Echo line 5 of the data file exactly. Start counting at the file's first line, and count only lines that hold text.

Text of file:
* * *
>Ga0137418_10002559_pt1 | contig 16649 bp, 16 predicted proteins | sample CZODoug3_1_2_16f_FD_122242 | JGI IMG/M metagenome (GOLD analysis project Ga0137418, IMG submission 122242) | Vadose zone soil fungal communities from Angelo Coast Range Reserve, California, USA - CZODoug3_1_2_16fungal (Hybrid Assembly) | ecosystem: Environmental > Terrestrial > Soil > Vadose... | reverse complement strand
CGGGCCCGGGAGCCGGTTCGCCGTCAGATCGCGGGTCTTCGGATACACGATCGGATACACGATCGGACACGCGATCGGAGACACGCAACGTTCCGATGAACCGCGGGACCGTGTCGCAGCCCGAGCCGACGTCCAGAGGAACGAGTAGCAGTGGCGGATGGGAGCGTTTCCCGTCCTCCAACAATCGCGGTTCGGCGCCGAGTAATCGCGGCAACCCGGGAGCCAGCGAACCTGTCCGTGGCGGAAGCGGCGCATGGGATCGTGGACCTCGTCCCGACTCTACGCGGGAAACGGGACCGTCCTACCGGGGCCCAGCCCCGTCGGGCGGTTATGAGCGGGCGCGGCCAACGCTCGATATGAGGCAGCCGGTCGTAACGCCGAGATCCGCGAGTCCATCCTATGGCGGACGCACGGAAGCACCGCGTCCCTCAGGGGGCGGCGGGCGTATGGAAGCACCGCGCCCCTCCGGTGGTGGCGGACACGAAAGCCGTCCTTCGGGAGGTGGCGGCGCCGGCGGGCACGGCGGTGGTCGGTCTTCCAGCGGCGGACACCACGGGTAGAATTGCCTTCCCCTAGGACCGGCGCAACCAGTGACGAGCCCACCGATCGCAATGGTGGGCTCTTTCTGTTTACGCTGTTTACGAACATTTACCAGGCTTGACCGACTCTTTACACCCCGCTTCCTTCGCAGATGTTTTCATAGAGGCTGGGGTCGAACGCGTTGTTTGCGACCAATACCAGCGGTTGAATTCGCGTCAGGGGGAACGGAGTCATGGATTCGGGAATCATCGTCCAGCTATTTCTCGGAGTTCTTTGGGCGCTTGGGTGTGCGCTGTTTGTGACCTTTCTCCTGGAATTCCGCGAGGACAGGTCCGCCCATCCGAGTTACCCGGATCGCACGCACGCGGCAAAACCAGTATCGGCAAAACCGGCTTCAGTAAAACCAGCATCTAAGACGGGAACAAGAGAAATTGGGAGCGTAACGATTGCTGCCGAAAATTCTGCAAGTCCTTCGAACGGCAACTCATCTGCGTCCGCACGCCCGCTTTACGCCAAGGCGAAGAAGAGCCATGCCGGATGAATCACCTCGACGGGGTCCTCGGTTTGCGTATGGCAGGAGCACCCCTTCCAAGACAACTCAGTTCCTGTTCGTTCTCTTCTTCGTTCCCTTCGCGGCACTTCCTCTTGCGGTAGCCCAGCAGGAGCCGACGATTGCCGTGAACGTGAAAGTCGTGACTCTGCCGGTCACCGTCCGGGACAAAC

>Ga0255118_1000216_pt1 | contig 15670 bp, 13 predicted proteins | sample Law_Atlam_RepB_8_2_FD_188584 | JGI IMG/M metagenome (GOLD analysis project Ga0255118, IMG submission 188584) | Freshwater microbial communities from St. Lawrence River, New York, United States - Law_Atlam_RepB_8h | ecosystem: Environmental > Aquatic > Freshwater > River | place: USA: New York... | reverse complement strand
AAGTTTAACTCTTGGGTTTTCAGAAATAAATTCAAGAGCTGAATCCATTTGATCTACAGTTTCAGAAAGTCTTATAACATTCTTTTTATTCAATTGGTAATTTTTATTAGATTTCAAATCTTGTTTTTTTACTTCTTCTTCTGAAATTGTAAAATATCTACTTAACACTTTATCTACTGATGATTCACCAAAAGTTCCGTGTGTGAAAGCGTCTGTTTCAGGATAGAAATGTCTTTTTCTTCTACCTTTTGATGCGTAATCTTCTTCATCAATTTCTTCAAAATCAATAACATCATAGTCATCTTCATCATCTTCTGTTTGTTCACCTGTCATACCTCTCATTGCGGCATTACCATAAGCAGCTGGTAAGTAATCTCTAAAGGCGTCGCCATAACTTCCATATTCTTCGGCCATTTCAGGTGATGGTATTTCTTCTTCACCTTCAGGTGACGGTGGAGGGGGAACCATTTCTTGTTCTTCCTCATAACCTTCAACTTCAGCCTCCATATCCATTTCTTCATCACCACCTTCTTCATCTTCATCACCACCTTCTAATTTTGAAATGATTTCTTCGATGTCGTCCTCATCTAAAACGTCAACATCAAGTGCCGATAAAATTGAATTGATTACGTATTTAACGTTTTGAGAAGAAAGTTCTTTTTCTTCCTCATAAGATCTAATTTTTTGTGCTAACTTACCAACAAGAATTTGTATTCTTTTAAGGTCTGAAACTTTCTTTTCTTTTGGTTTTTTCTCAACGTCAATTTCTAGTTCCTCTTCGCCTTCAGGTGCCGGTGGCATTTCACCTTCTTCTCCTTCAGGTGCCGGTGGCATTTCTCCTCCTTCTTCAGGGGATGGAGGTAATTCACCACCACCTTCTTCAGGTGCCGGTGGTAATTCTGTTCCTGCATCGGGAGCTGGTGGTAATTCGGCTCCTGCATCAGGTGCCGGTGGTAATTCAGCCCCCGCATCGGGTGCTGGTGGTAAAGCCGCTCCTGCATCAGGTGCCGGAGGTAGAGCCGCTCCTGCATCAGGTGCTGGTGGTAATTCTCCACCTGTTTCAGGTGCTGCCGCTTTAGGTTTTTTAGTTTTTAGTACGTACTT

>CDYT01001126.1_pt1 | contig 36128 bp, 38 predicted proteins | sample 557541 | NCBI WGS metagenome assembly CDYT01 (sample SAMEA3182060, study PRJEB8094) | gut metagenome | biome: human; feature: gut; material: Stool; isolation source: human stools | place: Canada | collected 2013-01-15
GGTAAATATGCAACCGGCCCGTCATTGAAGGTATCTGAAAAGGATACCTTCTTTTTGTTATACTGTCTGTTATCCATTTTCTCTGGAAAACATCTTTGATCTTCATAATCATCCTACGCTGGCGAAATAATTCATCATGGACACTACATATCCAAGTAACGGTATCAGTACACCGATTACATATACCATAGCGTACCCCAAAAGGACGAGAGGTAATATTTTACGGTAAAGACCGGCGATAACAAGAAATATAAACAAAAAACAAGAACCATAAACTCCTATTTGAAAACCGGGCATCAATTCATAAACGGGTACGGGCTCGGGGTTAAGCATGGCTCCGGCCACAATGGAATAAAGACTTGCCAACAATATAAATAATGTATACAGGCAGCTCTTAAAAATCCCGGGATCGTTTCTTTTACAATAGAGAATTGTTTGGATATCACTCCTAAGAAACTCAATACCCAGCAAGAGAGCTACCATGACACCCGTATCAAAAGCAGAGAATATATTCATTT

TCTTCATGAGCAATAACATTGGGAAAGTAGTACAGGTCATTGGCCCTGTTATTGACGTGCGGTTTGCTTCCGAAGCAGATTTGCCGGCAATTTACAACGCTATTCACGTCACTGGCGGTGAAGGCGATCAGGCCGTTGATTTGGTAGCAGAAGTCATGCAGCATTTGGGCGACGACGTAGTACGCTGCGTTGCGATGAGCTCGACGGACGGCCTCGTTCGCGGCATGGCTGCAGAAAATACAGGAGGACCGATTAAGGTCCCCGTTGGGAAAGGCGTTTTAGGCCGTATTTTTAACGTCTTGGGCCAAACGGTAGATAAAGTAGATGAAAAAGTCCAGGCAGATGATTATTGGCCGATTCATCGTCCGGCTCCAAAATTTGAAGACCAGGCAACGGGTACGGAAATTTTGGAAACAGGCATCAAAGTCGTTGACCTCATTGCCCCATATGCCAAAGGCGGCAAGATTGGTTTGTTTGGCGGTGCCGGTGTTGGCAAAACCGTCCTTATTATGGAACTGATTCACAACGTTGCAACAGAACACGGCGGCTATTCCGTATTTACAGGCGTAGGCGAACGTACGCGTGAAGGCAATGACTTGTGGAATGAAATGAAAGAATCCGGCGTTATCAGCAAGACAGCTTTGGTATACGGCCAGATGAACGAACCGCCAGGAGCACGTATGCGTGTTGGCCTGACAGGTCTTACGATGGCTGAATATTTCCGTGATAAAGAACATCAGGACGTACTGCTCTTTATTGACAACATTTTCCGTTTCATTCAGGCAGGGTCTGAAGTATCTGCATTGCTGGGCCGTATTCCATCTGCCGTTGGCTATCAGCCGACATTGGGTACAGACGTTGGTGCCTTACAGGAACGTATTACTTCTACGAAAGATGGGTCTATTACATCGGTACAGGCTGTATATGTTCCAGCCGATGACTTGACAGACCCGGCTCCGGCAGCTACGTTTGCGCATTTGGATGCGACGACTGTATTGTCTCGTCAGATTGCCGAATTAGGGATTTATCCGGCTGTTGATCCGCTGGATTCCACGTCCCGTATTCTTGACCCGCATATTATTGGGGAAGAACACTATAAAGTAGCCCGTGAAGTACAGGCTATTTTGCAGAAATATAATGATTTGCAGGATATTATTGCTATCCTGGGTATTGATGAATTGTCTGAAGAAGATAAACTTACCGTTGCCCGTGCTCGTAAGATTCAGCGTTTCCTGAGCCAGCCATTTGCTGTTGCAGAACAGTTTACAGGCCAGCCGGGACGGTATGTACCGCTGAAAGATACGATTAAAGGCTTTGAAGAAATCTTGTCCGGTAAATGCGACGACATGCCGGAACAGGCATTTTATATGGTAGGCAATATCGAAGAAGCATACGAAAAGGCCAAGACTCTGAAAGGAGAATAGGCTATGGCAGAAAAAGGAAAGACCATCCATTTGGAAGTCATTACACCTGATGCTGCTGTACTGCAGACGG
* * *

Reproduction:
>CDYT01001126.1_pt1 | contig 36128 bp, 38 predicted proteins | sample 557541 | NCBI WGS metagenome assembly CDYT01 (sample SAMEA3182060, study PRJEB8094) | gut metagenome | biome: human; feature: gut; material: Stool; isolation source: human stools | place: Canada | collected 2013-01-15